I argue that conscious capitalism is at worst an attempt to justify the continuance of a very problematic economic model and at best a positive evolution of that model – hopefully representing an important step in a long journey towards a new model. But I must agree with Brennan that any new model is fundamentally dependent on new social technology and, based on Lietaer’s analysis, new thinking about the value exchange mechanism that can sustain that technology. And that value exchange must be able to embrace the many different concepts of value inherent in any social system (or technology) which is dependent on sustaining the diverse relationships of a community of stakeholders.
And this brings us to the nub of the issue for me. I find the suggestion that we need to discover a new social technology in order to enable a new economic model somewhat perverse. Surely we need to find a new social model and discover a new value exchange mechanism that will enable and sustain that model to create a more equitable society. That is the thinking behind The Congruence Framework, which envisages harmonious communities founded on a common purpose and bound together by meaningful relationships that are secured by the co-creation of shared equitable value outcomes.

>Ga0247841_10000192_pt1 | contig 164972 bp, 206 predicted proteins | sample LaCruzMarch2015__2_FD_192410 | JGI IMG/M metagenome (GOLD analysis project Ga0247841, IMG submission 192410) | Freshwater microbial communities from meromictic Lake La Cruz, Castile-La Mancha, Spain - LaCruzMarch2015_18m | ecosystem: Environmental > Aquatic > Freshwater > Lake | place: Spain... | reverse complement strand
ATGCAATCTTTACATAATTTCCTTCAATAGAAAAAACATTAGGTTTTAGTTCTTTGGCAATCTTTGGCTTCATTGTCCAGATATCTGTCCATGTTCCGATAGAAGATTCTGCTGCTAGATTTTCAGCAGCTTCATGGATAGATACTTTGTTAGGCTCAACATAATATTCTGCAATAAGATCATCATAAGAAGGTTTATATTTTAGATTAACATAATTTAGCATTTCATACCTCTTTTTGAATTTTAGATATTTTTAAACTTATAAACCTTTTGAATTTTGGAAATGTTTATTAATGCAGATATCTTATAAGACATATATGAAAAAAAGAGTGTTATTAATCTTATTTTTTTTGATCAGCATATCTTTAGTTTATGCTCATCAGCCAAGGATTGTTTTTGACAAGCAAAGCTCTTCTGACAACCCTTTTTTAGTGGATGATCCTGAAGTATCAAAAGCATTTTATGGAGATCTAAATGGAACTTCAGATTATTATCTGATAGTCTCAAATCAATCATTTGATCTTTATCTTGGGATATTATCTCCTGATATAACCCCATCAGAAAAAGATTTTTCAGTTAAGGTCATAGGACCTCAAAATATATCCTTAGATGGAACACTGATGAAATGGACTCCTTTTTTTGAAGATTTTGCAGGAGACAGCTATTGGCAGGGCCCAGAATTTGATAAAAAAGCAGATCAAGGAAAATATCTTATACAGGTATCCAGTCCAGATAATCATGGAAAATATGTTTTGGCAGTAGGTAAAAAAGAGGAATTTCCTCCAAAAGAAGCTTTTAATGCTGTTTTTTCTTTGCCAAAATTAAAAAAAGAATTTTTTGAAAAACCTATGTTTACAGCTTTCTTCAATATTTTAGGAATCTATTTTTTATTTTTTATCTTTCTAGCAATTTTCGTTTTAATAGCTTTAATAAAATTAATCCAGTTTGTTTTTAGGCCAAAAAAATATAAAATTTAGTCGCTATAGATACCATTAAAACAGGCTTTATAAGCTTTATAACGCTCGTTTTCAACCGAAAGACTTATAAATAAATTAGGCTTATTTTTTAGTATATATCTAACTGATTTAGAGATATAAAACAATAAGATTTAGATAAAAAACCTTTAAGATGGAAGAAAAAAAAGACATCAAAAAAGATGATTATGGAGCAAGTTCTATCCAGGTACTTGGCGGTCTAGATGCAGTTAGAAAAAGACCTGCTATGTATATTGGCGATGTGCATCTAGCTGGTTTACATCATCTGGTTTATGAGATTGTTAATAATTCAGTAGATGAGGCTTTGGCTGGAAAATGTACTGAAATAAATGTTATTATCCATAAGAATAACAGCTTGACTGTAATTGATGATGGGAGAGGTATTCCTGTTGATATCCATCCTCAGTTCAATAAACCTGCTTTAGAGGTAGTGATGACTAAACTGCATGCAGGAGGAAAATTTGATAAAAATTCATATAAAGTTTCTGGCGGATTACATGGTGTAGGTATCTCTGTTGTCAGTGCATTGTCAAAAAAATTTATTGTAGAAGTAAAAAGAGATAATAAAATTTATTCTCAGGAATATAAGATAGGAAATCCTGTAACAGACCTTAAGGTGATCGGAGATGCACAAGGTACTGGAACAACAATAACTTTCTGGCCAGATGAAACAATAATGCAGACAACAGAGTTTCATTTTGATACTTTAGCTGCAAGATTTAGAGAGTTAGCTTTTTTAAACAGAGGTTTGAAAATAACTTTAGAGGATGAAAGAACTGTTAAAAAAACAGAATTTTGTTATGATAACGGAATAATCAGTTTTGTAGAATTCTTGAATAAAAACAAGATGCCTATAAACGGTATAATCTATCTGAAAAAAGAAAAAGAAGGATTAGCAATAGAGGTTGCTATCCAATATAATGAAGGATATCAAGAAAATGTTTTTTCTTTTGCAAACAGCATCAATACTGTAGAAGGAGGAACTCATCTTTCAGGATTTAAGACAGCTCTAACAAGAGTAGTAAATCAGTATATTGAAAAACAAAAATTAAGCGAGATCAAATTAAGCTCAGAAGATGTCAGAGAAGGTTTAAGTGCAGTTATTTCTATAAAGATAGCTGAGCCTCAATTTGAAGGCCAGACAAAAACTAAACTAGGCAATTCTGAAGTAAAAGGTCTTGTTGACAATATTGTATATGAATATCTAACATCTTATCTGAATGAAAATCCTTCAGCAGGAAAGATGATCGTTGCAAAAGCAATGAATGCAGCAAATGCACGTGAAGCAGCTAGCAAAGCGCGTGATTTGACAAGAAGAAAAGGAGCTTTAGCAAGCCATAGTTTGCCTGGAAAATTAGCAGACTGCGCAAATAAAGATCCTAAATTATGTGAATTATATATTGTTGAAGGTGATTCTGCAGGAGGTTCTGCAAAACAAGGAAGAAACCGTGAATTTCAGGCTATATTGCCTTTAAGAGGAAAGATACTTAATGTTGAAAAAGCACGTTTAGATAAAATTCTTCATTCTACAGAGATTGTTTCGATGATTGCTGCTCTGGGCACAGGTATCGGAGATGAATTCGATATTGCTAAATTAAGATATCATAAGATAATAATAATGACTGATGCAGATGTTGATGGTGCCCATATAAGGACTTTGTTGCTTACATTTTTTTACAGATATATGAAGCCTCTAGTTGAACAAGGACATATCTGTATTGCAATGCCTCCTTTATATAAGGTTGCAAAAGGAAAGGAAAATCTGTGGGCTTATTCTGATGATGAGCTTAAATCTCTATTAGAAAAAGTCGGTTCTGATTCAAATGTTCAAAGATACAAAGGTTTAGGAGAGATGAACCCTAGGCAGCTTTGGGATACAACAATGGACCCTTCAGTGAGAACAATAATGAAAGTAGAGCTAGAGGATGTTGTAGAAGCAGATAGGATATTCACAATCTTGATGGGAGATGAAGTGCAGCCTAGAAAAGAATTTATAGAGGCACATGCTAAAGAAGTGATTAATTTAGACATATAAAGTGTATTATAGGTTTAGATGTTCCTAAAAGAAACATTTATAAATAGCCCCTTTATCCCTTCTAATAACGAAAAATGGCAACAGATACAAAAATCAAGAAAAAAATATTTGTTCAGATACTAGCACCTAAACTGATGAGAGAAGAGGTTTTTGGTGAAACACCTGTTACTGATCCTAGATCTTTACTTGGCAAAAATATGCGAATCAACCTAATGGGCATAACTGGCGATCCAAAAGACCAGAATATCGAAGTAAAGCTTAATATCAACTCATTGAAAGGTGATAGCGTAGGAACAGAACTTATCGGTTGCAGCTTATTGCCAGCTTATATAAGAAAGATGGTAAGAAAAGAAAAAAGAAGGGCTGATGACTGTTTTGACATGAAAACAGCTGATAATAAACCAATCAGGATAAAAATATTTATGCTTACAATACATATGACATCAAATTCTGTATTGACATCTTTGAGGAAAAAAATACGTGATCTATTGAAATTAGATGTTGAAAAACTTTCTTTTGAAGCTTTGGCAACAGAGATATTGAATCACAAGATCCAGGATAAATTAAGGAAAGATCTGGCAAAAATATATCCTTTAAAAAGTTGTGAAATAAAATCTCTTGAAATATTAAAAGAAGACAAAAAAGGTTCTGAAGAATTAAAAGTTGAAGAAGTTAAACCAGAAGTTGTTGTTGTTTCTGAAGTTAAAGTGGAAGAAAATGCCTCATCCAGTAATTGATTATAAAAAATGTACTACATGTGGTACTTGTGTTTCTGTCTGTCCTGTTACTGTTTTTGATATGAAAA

The concept of shared equitable value, which is fundamental to the development of the relationships that enable congruent communities, is akin to the ‘value trade’ which is necessary to enable Brennan’s ‘voluntary community’. And a mechanism that can enable people to create and exchange this value will surely require a new ‘monetary ecosystem’ that can address Lietear’s issues with the current monetary system.